Highlights: Mavericks 105, Wizards 95
Randy Wittman can't wait for 10 games.
Before the season began Oct. 30, the Wizards' coach said he needed about that many games to make adjustments to his rotations.
But after the Wizards dropped their second game in a row, 105-95, at the Dallas Mavericks on Tuesday night he'd seen enough.
The Wizards have failed to hold an opponent to less than 100 points (though they were successful in doing so with the Brooklyn Nets and Oklahoma City Thunder in regulation before going to overtime).
The Mavericks shot 48.8% from the field and outscored them in the paint by eight points with 40.
"We are not playing any defense," Wittman told reporters after his team fell to 2-5. "We are last in the league in points (allowed), last in the league in field-goal percentage (allowed).
"I have to change up our bench. There are something that need to be done rotation-wise."
Just one season ago, the Wizards were top 10 in points allowed per game at 95.8. They were the only non-playoff team in the group. Now they're allowing 107.4 points.
In the first two games of the season, losses at the Detroit Pistons (50% shooting allowed) and vs. the Philadelphia 76ers (51%), the Wizards permitted 130 total points in the paint. Wittman blamed the perimeter play, the lack of pressure on the ball and allowing dribble penetration into the paint -- not his bigs of Nene and Marcin Gortat.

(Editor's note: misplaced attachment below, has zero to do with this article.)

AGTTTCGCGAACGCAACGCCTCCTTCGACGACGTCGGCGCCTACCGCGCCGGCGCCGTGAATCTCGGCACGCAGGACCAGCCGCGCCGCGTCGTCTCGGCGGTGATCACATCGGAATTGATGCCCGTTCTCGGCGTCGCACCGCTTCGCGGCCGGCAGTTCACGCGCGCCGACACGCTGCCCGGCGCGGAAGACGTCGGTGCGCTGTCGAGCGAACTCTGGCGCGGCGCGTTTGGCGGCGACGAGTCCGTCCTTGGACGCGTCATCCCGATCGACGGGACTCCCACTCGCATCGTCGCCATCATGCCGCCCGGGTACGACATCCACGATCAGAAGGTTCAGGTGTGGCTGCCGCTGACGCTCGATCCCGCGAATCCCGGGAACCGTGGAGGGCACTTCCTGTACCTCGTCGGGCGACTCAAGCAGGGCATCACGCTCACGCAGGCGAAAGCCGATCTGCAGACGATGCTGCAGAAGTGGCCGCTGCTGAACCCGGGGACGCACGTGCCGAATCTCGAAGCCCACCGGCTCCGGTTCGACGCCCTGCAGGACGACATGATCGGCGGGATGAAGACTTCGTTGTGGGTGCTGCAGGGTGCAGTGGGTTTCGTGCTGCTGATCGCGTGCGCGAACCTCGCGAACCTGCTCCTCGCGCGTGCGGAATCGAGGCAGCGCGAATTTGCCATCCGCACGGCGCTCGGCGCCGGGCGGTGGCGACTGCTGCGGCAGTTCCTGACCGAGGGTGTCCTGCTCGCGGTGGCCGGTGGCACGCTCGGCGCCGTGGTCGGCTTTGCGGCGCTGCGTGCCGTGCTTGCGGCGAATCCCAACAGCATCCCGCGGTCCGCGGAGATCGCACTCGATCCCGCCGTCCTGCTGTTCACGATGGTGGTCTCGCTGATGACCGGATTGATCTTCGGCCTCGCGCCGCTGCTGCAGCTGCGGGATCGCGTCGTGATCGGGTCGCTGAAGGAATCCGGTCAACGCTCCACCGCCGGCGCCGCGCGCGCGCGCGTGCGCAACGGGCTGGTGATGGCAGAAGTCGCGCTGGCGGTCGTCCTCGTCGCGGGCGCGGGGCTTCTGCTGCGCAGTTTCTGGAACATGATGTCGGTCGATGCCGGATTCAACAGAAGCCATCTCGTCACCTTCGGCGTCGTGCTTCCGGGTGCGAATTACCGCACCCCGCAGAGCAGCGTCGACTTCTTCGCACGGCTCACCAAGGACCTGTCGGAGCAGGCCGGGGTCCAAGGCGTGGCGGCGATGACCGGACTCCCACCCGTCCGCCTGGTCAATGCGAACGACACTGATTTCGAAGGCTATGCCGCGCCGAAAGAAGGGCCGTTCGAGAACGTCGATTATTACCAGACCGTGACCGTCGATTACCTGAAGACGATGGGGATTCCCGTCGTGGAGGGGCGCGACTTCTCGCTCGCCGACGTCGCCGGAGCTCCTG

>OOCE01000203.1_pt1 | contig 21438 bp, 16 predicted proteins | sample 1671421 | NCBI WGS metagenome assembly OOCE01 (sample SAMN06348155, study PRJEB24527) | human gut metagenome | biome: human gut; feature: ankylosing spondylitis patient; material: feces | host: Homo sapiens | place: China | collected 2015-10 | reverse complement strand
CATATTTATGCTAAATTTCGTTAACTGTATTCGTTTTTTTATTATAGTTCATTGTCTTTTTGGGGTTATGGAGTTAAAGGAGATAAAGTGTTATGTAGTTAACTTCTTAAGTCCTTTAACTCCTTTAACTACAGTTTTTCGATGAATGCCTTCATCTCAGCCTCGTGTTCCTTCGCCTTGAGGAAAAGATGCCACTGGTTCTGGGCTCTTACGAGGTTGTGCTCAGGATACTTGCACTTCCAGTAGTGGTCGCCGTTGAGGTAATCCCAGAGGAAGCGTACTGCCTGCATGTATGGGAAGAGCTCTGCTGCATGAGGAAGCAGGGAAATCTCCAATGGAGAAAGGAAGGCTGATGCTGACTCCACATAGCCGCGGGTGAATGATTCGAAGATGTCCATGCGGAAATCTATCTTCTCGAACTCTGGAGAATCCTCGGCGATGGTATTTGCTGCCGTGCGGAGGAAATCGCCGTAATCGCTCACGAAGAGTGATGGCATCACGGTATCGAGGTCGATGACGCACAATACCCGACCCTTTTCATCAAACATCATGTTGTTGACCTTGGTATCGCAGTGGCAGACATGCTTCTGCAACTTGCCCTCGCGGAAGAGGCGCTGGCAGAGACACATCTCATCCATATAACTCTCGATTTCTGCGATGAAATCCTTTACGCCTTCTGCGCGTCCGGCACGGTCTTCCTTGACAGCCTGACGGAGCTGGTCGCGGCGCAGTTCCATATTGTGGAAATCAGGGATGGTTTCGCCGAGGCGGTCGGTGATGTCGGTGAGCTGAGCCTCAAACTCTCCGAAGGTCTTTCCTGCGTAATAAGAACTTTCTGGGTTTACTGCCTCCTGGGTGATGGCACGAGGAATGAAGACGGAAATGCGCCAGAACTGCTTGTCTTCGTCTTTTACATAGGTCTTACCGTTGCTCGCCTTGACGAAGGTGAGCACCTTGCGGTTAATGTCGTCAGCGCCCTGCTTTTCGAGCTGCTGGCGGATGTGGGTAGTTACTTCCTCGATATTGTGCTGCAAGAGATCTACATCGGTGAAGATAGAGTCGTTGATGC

Though the points allowed in the paint have improved since then, the Miami Heat shot 52.9%. The Wizards held the Thunder in check at 44.6% but they made a late surge to erase a 10-point deficit with 3:19 left in the fourth quarter to win that game. In the Wizards' two wins, vs. the 76ers and Brooklyn Nets, they still allowed them to shoot an average of 47%.
On the other end, the offense isn't running as smoothly with the second unit, either. But Wittman suggests those problems can be easily fixed by a defense that creates easier opportunities.
Martell Webster and Al Harrington combined to shoot 5-for-13 vs. the Mavericks. Eric Maynor was 1-for-5. Kevin Seraphin fell into early foul trouble -- three fouls in just three minutes -- and didn't score or return to the game. His replacement, Trevor Booker who had started the first three games at power forward, had his first action since Nov. 3 and didn't score in five minutes.
Webster, who signed a four-year, $22 million deal in the off-season, has been out of sync. He has had two games where he has gotten just one shot.
He has been coming off the bench behind Trevor Ariza, who is their best one-on-one defender and flourishes as a three-point shooter with John Wall setting him up.